Handbook for Participants

Guidelines and Program Information


Welcome to IDTC 3 - 5
Benefits of the Program 6
IDTC Rules 7 - 9
IDTC Phase Description 10 - 15
IDTC Expectations 16 - 19
IDTC Sanctions and Rewards 20 - 21
IDTC Support Services 22 - 28
Relapse Triggers and Prevention 29
Important Numbers 30
Your Questions and Notes 31-32

For more information or to provide comments contact:
IDTC Coordinator
Ithaca Drug Treatment Court
(at the Community Justice Center)
312 N. Cayuga Street
Ithaca, NY 14850

Voice - 607-277-1455 Ext. 10

Revision Date: 5/15/00


Our thanks to the Syracuse Community Treatment Court, with special thanks to Kim Kozlowski, for providing assistance in developing this handbook.

Welcome to Ithaca Drug Treatment Court (IDTC)

This handbook is designed to:

? Answer questions

? Address concerns

? Provide information about Drug Court

As a participant in the IDTC program, you will be required to follow the instructions given in court by the IDTC Judge and comply with the treatment plan developed for you by your Probation Officer. This handbook will explain what is expected of you. It will also provide general program information.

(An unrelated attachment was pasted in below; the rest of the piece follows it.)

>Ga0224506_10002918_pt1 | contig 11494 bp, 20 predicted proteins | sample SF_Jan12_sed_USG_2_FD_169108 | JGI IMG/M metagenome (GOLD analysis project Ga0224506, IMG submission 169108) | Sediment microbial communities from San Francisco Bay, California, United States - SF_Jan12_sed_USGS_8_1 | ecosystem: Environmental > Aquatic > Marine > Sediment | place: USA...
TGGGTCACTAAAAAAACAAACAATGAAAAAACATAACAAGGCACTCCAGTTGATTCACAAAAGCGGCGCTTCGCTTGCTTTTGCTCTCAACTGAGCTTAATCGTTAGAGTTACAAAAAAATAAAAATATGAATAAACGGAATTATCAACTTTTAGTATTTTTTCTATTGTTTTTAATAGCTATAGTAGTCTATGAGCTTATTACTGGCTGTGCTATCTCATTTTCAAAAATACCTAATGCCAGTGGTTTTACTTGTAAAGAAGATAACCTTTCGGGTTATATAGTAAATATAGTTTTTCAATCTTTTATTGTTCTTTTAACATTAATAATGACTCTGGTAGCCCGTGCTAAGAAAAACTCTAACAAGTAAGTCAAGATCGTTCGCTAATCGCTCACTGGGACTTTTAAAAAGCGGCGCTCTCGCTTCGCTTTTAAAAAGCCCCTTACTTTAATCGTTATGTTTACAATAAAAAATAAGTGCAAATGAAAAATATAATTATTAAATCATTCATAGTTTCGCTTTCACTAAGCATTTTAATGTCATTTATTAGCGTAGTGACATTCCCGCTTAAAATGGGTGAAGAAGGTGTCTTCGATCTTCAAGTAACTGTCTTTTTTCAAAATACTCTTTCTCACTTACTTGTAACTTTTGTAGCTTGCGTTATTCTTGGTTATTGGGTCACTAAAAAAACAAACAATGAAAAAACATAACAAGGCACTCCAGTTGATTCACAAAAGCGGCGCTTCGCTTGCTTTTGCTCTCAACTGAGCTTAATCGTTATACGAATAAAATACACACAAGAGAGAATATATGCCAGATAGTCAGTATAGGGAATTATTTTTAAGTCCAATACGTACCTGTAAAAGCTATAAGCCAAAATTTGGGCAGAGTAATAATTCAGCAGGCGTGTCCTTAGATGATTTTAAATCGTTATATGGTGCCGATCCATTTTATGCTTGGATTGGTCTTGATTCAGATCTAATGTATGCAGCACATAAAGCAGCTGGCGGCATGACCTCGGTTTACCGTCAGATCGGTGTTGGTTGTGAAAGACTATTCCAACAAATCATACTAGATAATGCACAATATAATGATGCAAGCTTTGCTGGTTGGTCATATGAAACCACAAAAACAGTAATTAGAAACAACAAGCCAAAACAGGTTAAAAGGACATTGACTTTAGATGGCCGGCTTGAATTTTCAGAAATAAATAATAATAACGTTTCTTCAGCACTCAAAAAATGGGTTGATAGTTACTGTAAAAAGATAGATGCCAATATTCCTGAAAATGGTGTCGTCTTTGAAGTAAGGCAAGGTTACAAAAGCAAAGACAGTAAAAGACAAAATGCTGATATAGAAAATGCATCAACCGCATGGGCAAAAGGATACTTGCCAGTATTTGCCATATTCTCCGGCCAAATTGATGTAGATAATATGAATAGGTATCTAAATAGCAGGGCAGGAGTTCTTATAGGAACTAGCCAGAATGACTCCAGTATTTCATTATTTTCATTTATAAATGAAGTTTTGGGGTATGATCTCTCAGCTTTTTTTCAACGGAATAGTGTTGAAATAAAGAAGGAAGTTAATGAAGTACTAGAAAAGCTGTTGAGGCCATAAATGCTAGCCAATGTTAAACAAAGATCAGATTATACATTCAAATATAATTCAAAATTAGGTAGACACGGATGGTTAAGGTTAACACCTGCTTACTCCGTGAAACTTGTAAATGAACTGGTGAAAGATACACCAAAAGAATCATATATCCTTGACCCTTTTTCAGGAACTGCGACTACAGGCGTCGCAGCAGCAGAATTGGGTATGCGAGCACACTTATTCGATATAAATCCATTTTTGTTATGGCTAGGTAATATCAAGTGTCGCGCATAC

Please feel free to share a copy of this handbook with your family members and friends Woman and man

What is Drug Court?

The Ithaca Drug Treatment Court is a special part of Ithaca City Court. It is a court-supervised treatment program for Tompkins County residents who face criminal charges and who also have a drug or alcohol addiction. Drug Treatment Court is a voluntary program that includes regular court appearances before the Treatment Court Judge. If you are accepted into Drug Treatment Court, you will be expected to follow a treatment plan.

What is a treatment plan?

A treatment plan will begin with an evaluation conducted by staff from Alpha House Outpatient or the Alcoholism Council of Tompkins County and your assigned probation officer.

This plan may require all or some of the following: